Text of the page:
The Middlebury Campus

Student Starts Clothing Company

Students model Brian Ayers’ clothing line, Goodees (from left, Charlottle Michaelcheck ’15, Calvin Williams ’15, Bea Whitton ’13 and George Curtis ’14).

Students model Brian Ayers’ clothing line, Goodees (from left, Charlottle Michaelcheck ’15, Calvin Williams ’15, Bea Whitton ’13 and George Curtis ’14).

Zach Doleac

Zach Doleac

Students model Brian Ayers’ clothing line, Goodees (from left, Charlottle Michaelcheck ’15, Calvin Williams ’15, Bea Whitton ’13 and George Curtis ’14).

By Stephanie Roush

Brian Ayers ’14 took Midd Entrepeneurs as a first-year during winter term and knew that he had what it takes to be an entrepeneur.

“In high school I always designed stuff for my lacrosse team and soon I had friends asking me to design stuff for their teams too,” said Ayers.

He realized that with the help of a manufacturer he would be able to profit from his creativity, so he started Ayers Customs.

“After about a year I decided I wanted to do something with the money I had made,” said Ayers, “so I decided to create an inventory.”

Ayers’ latest entrepreneurial venture is a unisex clothing line that strives to appeal to college students.  Ayers described the Goodees clothing as preppy in style, but he also had affordability in mind when creating the line.

“I wanted to make it an affordable Vineyard Vines,” he said, “but I don’t want to make the prices so that it’s a social status symbol.”

Ayers wants Goodees to appeal to the college student and has been doing promotional deals for college students in the New England area for the last month.  He has student representatives at both the College as well as other institutions on the east coast and uses posters as well as word-of-mouth to market his week-long promotional deals for the school.

“We’re kind of going school by school right now and it’s been working pretty well,” said Ayers. With over 100 online orders in one month, Ayers expects to see sales grow in the next couple of months, especially with his multi-college marketing strategy.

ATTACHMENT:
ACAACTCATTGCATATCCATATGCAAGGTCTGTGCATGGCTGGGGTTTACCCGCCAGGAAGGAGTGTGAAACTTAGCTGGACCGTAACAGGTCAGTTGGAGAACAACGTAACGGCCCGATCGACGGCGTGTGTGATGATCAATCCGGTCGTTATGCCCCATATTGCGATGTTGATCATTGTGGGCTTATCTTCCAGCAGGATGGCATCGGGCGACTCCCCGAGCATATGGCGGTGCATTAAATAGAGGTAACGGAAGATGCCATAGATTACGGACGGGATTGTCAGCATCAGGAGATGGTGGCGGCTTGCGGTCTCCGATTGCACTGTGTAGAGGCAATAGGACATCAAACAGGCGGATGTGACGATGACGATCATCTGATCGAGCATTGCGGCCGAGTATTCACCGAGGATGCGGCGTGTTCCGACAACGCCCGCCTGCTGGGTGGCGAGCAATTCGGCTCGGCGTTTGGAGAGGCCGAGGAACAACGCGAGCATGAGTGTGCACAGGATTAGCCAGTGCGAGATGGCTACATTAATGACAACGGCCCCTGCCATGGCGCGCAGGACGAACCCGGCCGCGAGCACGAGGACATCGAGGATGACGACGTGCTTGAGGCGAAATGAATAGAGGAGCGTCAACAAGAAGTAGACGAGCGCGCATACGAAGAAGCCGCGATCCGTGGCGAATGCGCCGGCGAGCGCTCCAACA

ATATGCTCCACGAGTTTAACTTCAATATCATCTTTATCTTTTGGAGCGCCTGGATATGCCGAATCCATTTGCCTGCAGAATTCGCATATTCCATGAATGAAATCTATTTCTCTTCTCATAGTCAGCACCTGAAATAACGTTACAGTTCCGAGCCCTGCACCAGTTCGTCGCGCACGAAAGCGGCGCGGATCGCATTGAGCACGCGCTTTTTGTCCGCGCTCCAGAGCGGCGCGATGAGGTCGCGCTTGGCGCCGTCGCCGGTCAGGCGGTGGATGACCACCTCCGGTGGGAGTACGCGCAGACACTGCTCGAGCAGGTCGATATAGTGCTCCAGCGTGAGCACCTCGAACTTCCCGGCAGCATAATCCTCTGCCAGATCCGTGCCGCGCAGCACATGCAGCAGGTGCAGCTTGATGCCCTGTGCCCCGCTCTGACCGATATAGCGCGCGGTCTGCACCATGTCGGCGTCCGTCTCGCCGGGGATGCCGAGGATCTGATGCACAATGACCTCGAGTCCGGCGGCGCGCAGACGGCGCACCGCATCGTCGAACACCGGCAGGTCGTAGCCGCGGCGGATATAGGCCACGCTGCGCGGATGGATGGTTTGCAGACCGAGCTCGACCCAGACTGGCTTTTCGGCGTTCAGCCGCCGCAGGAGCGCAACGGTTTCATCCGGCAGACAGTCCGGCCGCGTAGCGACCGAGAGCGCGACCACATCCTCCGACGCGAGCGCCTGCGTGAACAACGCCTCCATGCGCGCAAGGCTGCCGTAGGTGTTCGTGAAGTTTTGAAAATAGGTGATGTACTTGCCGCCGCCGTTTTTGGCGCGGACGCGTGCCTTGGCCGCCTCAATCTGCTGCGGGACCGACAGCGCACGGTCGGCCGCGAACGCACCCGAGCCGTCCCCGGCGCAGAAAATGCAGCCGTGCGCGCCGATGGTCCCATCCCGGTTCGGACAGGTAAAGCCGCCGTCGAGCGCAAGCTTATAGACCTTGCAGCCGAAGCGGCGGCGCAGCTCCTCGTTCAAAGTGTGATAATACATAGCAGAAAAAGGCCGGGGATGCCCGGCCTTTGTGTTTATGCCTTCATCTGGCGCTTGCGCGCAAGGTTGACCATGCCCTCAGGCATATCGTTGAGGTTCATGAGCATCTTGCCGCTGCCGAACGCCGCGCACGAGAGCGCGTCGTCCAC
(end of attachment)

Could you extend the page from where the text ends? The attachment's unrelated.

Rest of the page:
Additionally, Ayers donates five percent of the profits from Goodees to a variety of non-profit organizations that are embroidered on each label.

“It makes it more fun for me to be able to try to make the brand big enough to be able to give back in a meaningful way and actually make a difference instead of only worrying about making money,” he said.

Ayers also donated five baseball caps to the GlobeMed event Friday night at Two Brothers Tavern in town.

Right now, the Goodees products are being manufactured in China, but Ayers hopes to move the operation to the United States soon. “It’s being manufactured in China, but I’m looking to bring it to the States. It’s actually a lot cheaper in China, but I think that bringing it to the States is the right thing to do,” he said.

“I want to make it a classic American line, but I’m always surprised by how many people don’t care whether it’s manufactured in America or China,” he added.

Ayers explained that he has actually had a lot of fun working with China in the manufacturing of his clothes. He used to be up all night during his first winter term at the College, looking for possible manufacturers.

“There’s this one site with an instant messaging service on it and I would be instant messaging with them and I would say that I was the C.E.O. and they knew it was 5 a.m. and would tell me that I work so hard,” he said.

Ayers explains that he looks up all the Chinese holidays so he can email his manufacturer wishing them a great holiday and that they do the same for him. They even emailed him on the fourth of July.

“The one upside of bringing it to the U.S. would be that there would be no language barrier,” said Ayers.

Even though owning his own company adds a lot of stress and work to the Middlebury experience he really enjoys what he does with Goodees.

“Every day there’s a new problem that I have to solve,” he said, “there’s a lot of time management involved. It sometimes gets to the point where I have to decide which email to respond to when I walk between classes.”

He admits that he could not do it without his mom.

“She’s chief operating officer and head of shipping,” he said, “I think she goes to the post office for me about every day now.”

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